This article is reproduced with permission from Spidell Publishing, Inc.
California is one of 10 states that has enacted a state-sponsored retirement program for private-sector employees. To date, only Oregon and Illinois have actually begun to implement their programs.
When fully implemented, CalSavers (previously named the California Secure Choice Retirement Program) will require private employers that do not already offer a retirement plan to enroll their employees in a CalSavers account, unless:
- the employee(s) opt out; or
- the employer has less than five employees.
The CalSavers program is essentially a payroll deduction Roth IRA program. It is anticipated that CalSavers will roll out a pilot program in late 2018 but will not mandate employer participation until 2020. At that stage, the program will be phased in over a three-year period, with large employers (100+ employees) phased in during the first year.
The first question is, is this legal?
The Obama administration adopted safe harbor regulations that approved these state-sponsored programs. Under this safe harbor, as long as states met specified requirements, the programs would not be barred by the Employee Retirement Income Security Act of 1974 (ERISA). These regulations were repealed by the Trump administration. So the question remains, does CalSavers violate ERISA?
A lawsuit filed by the Howard Jarvis Taxpayers Association in the U.S. District Court in Sacramento is claiming that it does. California counters that the plan does not violate ERISA because it is similar to a payroll-deduction IRA, which the Department of Labor (DOL) has recognized since the mid-1990s. According to California’s analysis, ERISA is not violated because there is limited employer involvement. Employers are not allowed to make contributions, are not paying or charging any fees, and cannot be held liable for the accounts. Employees are also not mandated to participate in the program. Now it is up to the courts to decide.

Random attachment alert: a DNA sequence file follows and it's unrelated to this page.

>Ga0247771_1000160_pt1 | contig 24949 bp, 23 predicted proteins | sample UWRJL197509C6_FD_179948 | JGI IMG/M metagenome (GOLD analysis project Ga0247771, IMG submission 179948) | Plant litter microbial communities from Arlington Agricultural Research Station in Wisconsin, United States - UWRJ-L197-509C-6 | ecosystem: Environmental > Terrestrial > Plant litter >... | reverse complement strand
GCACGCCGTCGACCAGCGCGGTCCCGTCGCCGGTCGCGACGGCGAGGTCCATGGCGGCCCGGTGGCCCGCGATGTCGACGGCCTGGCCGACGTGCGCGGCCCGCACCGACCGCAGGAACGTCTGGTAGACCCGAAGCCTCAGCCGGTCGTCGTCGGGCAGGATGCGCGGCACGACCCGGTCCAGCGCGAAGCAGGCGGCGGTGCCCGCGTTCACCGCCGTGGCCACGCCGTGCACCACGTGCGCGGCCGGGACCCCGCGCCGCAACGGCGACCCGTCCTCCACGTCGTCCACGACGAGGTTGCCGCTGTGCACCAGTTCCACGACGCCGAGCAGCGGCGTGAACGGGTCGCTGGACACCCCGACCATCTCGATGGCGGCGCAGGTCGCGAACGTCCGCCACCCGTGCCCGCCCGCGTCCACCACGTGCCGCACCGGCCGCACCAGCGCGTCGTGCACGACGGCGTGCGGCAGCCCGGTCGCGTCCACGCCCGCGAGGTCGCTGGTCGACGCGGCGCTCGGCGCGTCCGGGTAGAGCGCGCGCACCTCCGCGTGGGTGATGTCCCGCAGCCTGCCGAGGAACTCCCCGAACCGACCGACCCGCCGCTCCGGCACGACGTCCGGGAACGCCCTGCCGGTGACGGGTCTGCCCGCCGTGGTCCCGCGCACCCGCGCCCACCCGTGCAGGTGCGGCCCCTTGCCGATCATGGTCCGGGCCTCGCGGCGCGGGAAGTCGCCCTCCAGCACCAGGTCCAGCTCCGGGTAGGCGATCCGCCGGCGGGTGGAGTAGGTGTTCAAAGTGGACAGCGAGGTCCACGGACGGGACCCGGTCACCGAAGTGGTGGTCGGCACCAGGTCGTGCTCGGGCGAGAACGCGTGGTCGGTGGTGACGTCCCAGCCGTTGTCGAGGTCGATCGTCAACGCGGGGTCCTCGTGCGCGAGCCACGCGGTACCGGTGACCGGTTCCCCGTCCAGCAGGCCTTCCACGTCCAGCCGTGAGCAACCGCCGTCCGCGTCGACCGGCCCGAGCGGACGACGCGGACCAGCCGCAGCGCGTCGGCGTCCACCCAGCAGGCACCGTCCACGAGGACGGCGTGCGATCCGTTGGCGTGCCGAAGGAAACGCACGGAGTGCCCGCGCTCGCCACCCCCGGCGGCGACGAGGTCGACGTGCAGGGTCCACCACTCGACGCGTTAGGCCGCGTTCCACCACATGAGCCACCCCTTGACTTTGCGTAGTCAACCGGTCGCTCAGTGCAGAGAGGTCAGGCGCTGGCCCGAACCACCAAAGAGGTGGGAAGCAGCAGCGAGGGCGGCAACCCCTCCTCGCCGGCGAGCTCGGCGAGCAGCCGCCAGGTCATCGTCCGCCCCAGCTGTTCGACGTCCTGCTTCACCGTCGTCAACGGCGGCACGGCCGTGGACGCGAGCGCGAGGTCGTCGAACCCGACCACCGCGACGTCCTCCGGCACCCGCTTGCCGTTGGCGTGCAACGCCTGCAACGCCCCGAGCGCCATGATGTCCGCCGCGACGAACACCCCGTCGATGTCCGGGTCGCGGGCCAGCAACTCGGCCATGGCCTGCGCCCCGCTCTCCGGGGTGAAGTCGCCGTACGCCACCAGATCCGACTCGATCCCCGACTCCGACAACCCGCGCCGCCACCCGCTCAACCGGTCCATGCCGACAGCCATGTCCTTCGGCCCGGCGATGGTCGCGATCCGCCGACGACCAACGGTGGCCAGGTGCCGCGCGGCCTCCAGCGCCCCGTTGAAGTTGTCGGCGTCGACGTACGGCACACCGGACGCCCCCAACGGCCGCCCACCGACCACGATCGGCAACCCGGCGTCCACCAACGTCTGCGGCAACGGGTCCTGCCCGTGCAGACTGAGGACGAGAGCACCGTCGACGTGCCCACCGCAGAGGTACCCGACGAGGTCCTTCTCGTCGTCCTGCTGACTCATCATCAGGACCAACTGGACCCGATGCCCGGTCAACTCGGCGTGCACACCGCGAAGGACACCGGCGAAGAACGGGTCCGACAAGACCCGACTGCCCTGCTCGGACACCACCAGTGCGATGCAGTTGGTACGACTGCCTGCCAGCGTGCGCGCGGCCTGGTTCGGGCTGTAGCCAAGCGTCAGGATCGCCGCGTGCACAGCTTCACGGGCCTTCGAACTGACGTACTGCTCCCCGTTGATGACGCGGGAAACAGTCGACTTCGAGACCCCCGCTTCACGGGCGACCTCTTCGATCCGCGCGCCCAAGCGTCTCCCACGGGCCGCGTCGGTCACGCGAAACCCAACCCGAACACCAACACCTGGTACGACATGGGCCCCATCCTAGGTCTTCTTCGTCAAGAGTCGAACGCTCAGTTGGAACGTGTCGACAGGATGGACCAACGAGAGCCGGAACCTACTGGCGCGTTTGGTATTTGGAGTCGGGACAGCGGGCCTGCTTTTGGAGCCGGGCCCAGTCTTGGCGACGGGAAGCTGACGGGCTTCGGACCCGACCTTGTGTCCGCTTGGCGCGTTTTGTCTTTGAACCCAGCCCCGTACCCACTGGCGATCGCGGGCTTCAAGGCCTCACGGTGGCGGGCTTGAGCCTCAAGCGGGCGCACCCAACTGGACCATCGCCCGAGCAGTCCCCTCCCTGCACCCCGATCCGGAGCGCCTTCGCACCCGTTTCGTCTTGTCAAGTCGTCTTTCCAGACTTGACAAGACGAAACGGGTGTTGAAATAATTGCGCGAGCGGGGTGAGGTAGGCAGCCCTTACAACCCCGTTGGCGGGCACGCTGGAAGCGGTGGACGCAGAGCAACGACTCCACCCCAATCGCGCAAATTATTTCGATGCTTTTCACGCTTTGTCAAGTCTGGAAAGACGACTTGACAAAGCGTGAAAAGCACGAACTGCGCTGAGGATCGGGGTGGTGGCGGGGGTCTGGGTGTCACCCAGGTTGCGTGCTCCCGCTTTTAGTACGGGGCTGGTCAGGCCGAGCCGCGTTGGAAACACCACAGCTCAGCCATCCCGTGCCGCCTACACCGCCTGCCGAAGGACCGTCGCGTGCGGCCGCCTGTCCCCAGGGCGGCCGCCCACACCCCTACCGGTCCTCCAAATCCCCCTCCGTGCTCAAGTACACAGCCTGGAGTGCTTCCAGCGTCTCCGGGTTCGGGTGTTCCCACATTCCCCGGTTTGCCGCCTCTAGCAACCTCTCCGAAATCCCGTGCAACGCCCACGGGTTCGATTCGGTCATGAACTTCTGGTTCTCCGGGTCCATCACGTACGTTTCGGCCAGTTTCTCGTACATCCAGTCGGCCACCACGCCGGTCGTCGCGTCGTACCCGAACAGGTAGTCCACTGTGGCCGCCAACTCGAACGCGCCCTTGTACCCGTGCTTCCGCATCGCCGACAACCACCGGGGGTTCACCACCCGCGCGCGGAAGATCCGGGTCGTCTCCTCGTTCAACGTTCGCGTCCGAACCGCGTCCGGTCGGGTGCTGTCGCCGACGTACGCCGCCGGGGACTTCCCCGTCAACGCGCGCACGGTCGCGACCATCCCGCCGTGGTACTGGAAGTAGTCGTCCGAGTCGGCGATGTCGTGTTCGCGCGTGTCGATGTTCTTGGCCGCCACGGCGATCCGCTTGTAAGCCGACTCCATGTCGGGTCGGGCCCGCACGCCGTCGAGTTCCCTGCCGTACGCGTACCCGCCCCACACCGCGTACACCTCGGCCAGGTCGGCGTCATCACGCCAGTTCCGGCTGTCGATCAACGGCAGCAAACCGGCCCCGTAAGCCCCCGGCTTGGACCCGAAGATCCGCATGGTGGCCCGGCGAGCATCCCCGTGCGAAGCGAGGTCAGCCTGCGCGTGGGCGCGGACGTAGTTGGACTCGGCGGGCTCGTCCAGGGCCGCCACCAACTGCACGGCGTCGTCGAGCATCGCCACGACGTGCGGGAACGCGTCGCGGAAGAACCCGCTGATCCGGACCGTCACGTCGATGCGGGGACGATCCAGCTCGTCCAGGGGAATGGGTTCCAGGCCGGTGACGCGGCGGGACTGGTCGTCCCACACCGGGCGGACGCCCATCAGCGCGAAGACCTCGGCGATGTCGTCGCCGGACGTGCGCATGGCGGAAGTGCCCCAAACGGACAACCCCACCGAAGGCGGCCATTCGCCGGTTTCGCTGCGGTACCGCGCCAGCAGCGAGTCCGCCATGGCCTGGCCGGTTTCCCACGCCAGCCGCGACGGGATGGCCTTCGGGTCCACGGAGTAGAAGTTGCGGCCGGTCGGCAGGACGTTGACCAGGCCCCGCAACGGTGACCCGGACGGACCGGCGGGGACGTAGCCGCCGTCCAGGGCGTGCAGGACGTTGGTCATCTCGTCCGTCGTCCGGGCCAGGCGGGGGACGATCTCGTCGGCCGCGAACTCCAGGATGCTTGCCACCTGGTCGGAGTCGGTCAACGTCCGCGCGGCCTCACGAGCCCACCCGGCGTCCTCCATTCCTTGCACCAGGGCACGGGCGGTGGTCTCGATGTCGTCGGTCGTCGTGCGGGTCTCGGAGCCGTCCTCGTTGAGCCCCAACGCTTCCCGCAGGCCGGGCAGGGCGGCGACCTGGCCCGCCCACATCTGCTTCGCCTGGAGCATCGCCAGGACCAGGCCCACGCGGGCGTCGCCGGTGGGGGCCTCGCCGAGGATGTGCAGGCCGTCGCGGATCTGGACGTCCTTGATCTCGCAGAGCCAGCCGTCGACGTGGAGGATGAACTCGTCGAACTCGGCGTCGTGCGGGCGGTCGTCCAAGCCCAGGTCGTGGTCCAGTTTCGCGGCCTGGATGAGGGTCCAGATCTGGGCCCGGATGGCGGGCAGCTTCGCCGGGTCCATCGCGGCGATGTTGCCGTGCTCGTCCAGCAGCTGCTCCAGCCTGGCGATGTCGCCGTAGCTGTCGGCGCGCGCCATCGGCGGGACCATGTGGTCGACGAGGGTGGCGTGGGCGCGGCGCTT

The Program Currently Envisioned
Under proposed regulations, employers will be required to provide CalSavers enrollment packets to employees during an annual enrollment period. For employees who do not opt out, the employer will be required to collect, remit, and report contributions for each payroll period.
An employee’s initial default contribution rate is 5%, increasing by 1% each year, up to 8%. Employees have the option to opt out or to pay lower or higher contribution rates.
More details about the program are available on the CalSaver’s website at www.treasurer.ca.gov/scib/.
Other states’ programs
Most of the 10 states that have enacted similar legislation are mandating that employers enroll their employees in Roth IRA-type accounts, although some states like Washington and New York are making the programs voluntary. At least 20 other states are exploring enacting similar programs.
To date, the following states have enacted state-sponsored retirement programs:
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